Supreme Court Hands Veterans Another Defeat On Access To Care

From Veterans For Common Sense:

Veterans Vow Continued Fight to Fix VA

Supreme Court Denies Hearing on Suicidal Veterans Turned Away from VA

For Immediate Release
January 7, 2013
Contact: 202-558-4553

Washington, DC – On Friday, January 4, 2013, the U.S. Supreme Court declined to hear the landmark case brought by Veterans for Common Sense (VCS) and Veterans United for Truth VUFT on behalf of Veterans delayed and denied medical care and benefits by the U.S. Department of Veterans Affairs (VA).

Originally filed in July 2007, the VCS – VUFT lawsuit highlighted the chronic delays and denials for specific conditions associated with the tidal wave of posttraumatic stress disorder (PTSD) and traumatic brain injury (TBI) casualties resulting from the Iraq and Afghanistan wars. In response to the Court’s decision, VCS issued the following statement.

VA remains mired in crisis, and Veterans will continue fighting to reform VA so that no veteran waits for VA healthcare or benefits. We are deeply disappointed the Court did not hear the urgent plea of suicidal Veterans who face delays of months, and often years, seeking VA assistance. Although significant improvements were made in some areas within VA, such as a suicide hotline set up after our lawsuit that rescued 23,000 distraught Veterans, the nation’s second largest department remains in deep crisis due to decades of underfunding and a lack of significant Congressional oversight of VA’s $140 billion per year budget.

Although Veterans lost on a technicality, no one disputes the number of preventable Veteran deaths associated with VA’s negligence. Last year, the families of nearly 20,000 Veterans were paid disability benefits after the Veterans died. A shocking 18 Veterans commit suicide every day. More than 12,000 veterans call VA for suicide prevention each month. During our nation’s worst economic disaster in 80 years, more than 1.1 million Veterans still await VA disability claim decisions. Of those, 900,000 cases wait an average of nine months for a new or re-opened claim decision, plus an additional 250,000 cases wait four more years for an appealed claim decision. VA’s Inspector General reported in 2012 that VA makes errors in approximately 30 percent of VA’s claim decisions. While our Veterans wait, they remain unable to pay their mortgage or rent, and face great challenges feeding their families.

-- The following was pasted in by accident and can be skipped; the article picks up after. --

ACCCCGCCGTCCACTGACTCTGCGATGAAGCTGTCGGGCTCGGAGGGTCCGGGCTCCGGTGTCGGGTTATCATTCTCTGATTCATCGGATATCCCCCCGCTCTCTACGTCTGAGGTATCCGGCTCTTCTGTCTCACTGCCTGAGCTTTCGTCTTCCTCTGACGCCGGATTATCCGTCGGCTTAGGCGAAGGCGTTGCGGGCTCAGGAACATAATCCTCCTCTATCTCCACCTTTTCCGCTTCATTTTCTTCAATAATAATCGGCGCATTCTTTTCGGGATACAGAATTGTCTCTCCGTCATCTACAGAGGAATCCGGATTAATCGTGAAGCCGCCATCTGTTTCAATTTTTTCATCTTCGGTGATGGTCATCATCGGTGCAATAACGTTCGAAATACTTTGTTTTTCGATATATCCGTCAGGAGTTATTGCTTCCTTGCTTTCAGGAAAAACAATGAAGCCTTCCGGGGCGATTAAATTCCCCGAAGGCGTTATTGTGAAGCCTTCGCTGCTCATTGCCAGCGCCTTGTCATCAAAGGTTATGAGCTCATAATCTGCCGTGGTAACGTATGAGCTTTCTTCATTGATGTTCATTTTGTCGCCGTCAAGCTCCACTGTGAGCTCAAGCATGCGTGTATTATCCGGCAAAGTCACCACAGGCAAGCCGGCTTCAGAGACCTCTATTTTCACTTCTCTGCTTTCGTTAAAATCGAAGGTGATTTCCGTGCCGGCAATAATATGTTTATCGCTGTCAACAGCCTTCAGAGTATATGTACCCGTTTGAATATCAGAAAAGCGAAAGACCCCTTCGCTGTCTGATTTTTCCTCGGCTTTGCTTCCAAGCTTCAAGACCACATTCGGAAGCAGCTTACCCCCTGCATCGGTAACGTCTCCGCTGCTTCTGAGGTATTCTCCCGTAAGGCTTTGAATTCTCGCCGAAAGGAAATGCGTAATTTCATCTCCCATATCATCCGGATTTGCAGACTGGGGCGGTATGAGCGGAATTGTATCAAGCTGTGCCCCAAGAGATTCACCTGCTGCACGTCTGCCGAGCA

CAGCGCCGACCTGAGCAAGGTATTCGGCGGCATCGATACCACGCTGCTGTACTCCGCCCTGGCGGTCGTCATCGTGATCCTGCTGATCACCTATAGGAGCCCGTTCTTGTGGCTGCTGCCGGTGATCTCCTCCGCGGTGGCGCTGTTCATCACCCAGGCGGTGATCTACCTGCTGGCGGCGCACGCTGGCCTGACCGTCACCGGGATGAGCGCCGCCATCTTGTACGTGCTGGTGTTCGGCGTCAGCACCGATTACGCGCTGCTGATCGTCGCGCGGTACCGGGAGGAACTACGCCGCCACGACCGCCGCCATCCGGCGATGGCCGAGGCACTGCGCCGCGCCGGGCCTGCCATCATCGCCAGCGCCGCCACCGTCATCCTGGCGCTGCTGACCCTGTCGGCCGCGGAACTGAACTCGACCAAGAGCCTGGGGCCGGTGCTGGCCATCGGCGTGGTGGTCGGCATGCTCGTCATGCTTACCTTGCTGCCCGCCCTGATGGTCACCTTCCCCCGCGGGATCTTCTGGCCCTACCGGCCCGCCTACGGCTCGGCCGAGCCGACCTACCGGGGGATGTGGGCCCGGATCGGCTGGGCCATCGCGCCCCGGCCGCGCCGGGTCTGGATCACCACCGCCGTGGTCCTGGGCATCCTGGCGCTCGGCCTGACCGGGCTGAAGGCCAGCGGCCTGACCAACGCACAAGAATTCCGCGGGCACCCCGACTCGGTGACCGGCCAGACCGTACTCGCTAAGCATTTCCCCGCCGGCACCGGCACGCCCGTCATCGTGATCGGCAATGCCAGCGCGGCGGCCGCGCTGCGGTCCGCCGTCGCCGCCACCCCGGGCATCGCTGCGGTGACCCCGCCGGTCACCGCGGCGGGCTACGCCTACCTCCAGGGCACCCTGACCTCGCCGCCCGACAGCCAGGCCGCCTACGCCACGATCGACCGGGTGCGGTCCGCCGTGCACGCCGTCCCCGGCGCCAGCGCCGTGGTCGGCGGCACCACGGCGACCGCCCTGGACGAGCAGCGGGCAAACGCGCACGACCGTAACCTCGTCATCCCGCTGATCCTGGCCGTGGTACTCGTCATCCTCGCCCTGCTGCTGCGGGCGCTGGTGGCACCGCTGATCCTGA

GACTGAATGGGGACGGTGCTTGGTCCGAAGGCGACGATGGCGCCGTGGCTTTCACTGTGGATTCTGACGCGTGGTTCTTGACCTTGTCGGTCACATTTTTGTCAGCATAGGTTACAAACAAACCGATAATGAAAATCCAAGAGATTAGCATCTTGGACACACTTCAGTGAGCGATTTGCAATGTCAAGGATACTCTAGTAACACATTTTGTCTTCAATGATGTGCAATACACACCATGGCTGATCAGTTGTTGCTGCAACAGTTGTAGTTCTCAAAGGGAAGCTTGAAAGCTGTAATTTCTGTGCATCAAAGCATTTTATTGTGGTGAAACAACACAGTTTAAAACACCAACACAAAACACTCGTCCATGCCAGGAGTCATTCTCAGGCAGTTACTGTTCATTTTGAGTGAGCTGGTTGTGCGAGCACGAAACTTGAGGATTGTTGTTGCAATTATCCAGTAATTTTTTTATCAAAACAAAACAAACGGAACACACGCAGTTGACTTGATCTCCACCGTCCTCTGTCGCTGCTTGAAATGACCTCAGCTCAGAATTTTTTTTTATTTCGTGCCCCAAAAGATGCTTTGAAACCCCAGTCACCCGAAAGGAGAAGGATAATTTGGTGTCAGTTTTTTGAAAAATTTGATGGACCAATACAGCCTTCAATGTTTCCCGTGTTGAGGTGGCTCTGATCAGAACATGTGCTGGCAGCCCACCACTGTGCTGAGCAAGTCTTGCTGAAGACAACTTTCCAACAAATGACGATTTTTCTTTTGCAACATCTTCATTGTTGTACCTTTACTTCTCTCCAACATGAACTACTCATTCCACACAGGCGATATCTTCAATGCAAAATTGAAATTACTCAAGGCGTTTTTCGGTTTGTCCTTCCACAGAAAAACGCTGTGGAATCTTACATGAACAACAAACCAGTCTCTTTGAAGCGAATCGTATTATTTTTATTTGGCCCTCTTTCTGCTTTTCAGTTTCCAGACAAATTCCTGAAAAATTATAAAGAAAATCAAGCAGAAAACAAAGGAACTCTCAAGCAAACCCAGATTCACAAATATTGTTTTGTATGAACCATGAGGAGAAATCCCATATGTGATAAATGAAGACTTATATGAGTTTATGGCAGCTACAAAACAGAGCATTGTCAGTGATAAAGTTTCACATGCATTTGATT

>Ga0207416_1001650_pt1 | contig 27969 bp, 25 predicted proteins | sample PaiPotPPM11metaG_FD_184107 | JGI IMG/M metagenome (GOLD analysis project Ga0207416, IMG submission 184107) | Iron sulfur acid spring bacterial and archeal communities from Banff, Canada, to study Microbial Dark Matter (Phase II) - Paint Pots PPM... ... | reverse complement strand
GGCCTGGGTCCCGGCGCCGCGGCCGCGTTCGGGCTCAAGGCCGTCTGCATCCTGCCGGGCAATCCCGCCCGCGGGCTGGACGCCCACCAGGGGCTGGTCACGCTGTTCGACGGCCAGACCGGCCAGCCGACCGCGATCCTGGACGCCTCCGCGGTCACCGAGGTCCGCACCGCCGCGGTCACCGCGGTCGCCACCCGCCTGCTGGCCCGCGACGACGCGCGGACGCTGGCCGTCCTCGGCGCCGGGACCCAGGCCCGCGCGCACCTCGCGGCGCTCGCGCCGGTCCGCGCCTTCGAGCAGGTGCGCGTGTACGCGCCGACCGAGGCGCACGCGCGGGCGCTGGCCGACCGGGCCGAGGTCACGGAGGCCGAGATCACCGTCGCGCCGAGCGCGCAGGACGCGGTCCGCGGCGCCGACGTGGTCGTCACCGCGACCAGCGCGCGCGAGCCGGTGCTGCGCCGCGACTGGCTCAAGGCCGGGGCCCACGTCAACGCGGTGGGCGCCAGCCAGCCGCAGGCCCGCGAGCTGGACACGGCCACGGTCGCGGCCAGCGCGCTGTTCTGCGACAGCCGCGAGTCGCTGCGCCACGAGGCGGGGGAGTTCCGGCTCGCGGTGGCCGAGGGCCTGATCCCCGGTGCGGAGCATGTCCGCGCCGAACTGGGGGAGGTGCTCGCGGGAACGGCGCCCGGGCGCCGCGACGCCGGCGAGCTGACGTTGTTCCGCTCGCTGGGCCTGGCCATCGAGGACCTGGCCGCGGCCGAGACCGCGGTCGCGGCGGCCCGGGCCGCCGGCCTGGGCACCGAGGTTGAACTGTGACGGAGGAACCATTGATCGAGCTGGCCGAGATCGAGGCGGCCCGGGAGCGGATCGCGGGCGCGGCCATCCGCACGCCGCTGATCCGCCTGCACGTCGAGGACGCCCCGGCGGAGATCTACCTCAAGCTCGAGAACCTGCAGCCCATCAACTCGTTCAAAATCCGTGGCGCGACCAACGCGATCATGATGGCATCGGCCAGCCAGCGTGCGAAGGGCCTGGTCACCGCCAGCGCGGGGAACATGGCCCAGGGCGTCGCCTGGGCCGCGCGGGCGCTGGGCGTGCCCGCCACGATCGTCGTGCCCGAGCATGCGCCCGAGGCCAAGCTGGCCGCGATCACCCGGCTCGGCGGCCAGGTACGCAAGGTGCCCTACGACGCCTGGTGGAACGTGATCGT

Let us hope VA Secretary Eric Shinseki and Congressional leaders make sure VA has the funding, staffing, laws, regulations, training, and oversight urgently needed so no more Veterans die while waiting.

Originally filed in July 2007, Veterans for Common Sense v. Shinseki went to trial in April 2008 before Senior Federal District Court Judge Samuel Conti. Despite finding that “the VA may not be meeting all of the needs of the nation’s Veterans,” Judge Conti concluded that the power to remedy the crisis facing Veterans lies with the other branches of government, including Congress and the Secretary of the Department of Veterans Affairs. In May 2011, a three-judge panel of the Ninth Circuit Court of Appeals overturned the District Court’s decision, and berated VA for the staggering 18 Veteran suicides each day. However, in May 2012, an en banc panel of the Ninth Circuit Court of Appeals ruled in favor of VA.

On September 5, 2012, Veterans for Common Sense and Veterans United for Truth, represented pro bono by Morrison & Foerster LLP and Disability Rights Advocates, submitted a petition for writ of certiorari requesting the Supreme Court to review the Ninth Circuit’s en banc decision. The issue presented to the Supreme Court was whether the Veterans Judicial Review Act allows Veterans to challenge in federal court the systemic delays in the VA’s provision of mental health care and death and disability compensation. On January 7, the Supreme Court announced that it denied the petition for writ of certiorari, thereby bringing an end to this landmark case.

The issue of prompt PTSD care is vital for recently returning veterans. Up to 30 percent of returning Iraq and Afghanistan war veterans may return home with PTSD, according to a recent Stanford University Study, or as many as 750,000 of the 2.5 million deployed to war in the past 11 years. A new 2008 law, advocated by VCS, provides up to five years of free VA care after deployment to a war zone. A new 2010 VA regulation, prompted by a VCS petition to VA, provides streamlined PTSD claims processing based on scientific research.

Suicidal Veterans and Veterans who don’t know where to get help for PTSD can call VA’s Crisis Line at 800-273-TALK.

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Until the Congress legislatively overturns the Feres decision, ill or disabled veterans will never have a fair legal playing field against the federal government.

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